Enabling VirtualBox guest to access a remote (network) NFS share

If I change the VirtualBox network setting (Machine > Settings > Network > Attached to: > NAT [default]) to Bridged Adapter and select the appropriate Ethernet adapter in the drop-down (not wireless), it appears that this will enable me to access an NFS share on another machine (running NFS server) from the guest machine (Windows in this case). See https://www.virtualbox.org/manual/ch06.html#network_bridged.

Please tell me if this is correct and any possible downsides.

I always run a bridged interface for virtual machines, if the host has two network (not wireless) interfaces, if not pop in a cheap PCIx1 card, assuming a desktop, for laptops have found the USB to ethernet devices adequate.

Can I use the same interface (e.g., eth0) for both the host and the guest, in the bridged mode?

No, then you would need to use NAT… Is this a desktop or laptop?

Desktop (the machine discussed in https://forums.opensuse.org/showthread.php/544948-Driving-dual-monitors-with-CPU-integrated-graphics - thank you for responding there).

I thought NAT does not allow guest access to the network. Perhaps there is some way I can mount the “remote” network shares in the Windows guest with the attachment set to NAT.

I only have eth0 and 5 virtual machines bridged to eth0 - it works fine has for 12 years and 7 upgrades.

I use static ip’s on all my virtual machines so I can ssh into them if I have an issue.

vm1 ends in 101
vm2 ends in 102

vm5 ends in 105

Thanks. The goal here is to treat the machine with the NFS shares as a network attached storage (NAS) device.

Hopefully to clarify some misinformation…

The Guest should be able to use a bridge device configured for bridging and then participate on the real network like any other machine virtual or physical. And, this should fully support NFS shares. As a fully capable host on the network, Guests using bridging connections will use any network services on the network the same as any physical machine.

When configured with a NAT connection, unlike all other virtualization Virtualbox Guests share the same IP address as the HostOS but should again support NFS shares. If you want to configure your Guest with its own, unique NAT IP address, you have to configure to use a NAT-network connection in the Guest’s network properties… not NAT.

When a Guest is configured to use any kind of NAT, the machine should have full access to anything on the network including network shares. The problem is not making outbound connections, it’s that remote machines cannot easily initiate an inbound connection. This is why NAT is most often used for workstations and Desktops which might need resources from remote machines, but are practically never used for Servers which respond to requests from other machines.

If you run into problems setting up a network share,

  • Be aware of the NAT vs NAT-network connection only in Virtualbox.
  • Be aware that name resolution if required must be provided by an external authority, there is no local service on the Host that can provide name resolution (although technically there typically is a forwarding service that’s not authoritative)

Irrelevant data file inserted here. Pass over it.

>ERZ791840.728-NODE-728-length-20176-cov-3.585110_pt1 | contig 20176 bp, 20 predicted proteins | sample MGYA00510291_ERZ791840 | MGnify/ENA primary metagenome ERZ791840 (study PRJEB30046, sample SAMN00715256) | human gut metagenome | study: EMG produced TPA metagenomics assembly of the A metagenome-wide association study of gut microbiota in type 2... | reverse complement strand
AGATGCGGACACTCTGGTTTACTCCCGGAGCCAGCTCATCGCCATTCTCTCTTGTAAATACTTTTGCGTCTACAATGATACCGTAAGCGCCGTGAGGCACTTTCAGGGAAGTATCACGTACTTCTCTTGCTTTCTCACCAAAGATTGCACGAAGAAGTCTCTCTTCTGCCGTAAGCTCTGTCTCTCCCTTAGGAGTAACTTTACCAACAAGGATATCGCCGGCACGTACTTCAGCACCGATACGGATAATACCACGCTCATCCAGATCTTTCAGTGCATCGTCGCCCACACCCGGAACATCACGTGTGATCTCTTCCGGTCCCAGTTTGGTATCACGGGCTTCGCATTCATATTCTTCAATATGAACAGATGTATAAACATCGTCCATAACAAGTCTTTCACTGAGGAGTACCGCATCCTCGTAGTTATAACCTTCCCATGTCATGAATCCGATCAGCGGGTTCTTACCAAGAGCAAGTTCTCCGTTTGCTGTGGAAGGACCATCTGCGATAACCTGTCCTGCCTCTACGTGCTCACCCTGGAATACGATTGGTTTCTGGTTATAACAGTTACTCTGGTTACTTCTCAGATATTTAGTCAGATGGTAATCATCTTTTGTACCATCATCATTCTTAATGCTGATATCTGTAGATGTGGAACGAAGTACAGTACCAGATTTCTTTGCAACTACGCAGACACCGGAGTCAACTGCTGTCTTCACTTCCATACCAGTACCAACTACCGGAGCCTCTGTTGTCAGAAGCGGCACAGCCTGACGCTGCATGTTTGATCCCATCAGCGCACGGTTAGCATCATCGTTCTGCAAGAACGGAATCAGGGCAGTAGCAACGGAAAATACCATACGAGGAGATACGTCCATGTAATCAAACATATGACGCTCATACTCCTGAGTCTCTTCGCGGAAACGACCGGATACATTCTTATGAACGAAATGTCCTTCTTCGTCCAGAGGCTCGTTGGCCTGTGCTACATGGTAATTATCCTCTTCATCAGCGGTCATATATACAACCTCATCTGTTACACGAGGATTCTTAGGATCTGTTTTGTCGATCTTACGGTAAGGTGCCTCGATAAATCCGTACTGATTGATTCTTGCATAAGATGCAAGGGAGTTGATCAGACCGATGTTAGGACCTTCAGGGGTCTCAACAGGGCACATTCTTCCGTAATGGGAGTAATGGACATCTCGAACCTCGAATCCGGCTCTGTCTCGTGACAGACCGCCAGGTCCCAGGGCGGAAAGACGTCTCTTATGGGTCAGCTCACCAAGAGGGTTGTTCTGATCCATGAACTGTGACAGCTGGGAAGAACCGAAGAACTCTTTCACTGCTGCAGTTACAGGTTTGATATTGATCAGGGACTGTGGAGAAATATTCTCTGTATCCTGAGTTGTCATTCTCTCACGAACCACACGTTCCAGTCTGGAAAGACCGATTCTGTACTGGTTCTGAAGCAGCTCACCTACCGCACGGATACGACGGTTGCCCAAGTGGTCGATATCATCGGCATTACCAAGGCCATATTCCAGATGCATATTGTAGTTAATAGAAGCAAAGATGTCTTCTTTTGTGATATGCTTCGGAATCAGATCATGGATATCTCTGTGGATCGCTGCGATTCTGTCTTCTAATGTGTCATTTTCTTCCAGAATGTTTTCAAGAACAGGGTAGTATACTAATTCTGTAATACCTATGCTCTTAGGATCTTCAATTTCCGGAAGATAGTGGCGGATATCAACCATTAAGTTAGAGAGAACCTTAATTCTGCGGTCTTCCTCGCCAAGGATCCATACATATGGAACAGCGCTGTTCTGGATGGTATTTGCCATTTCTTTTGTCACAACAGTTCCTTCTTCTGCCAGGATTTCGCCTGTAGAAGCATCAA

NAT allows the guest to access the network. I update NAT VM’s all the time - I have 20 Virtual Machines in NAT - some Windows - some Various Flavors of Linux.
The Only VM’s I have with Bridge and static IP’s are those that the Internet has access to.
NAT does not allow the network to access the guest as the NAT IP address is not accessible from the network.

No that’s not correct. I only use bridged mode for my (VirtualBox) VM guest on a laptop with one wired ethernet interface.

tsu2 -

Thank you for the detailed explanation. I acknowledge that I am not at all familiar with the various network modes, even after reading and re-reading the relevant sections of Chapter 6 of the VirtualBox manual, as well as several third-party websites.

I’m not following the “inbound connection” issue. At the risk of belaboring the issue, if one of the PCs on the network is running NFS server and providing shares for every physical machine on the network (accessed either through autofs or systemd.automount), can the Windows guest be configured to permit the guest to access the shares on demand? A SAMBA share? Please note that the server PC is a platform running native openSuSE and not virtual.

For mixed OS environments, Samba is a good option for file sharing. However, here is a guide for installing and using an NFS client with Windows 10…


deano_ferrari -

Thank you for that link. As I was drafting my last post, I began to wonder how does one configure the Windows machine to see an NFS share. And I haven’t used SAMBA since somewhere back in Suse version 9 or 10.

Would your bridged configuration permit bidirectional (read/write) access to an NFS share on your network?

Yes, it effectively connects the guest to the LAN (same subnet) as with the other hosts.

Then it must be some foo in Virtualbox, never used it, always have virtual machines (qemu) with own interfaces via a bridge I enjoy my 1Gb network speeds :wink:

Samba file sharing is simple enough to set up. Some openSUSE guides that may be of interest to you…


It’s just bridging (virtual and real interfaces). I have no need for such fast speeds in the context of the VMs I use/support. At work, we have VMs in use for mobile radio applications, with bridging employed.


Thank you all for the feedback and helpful suggestions.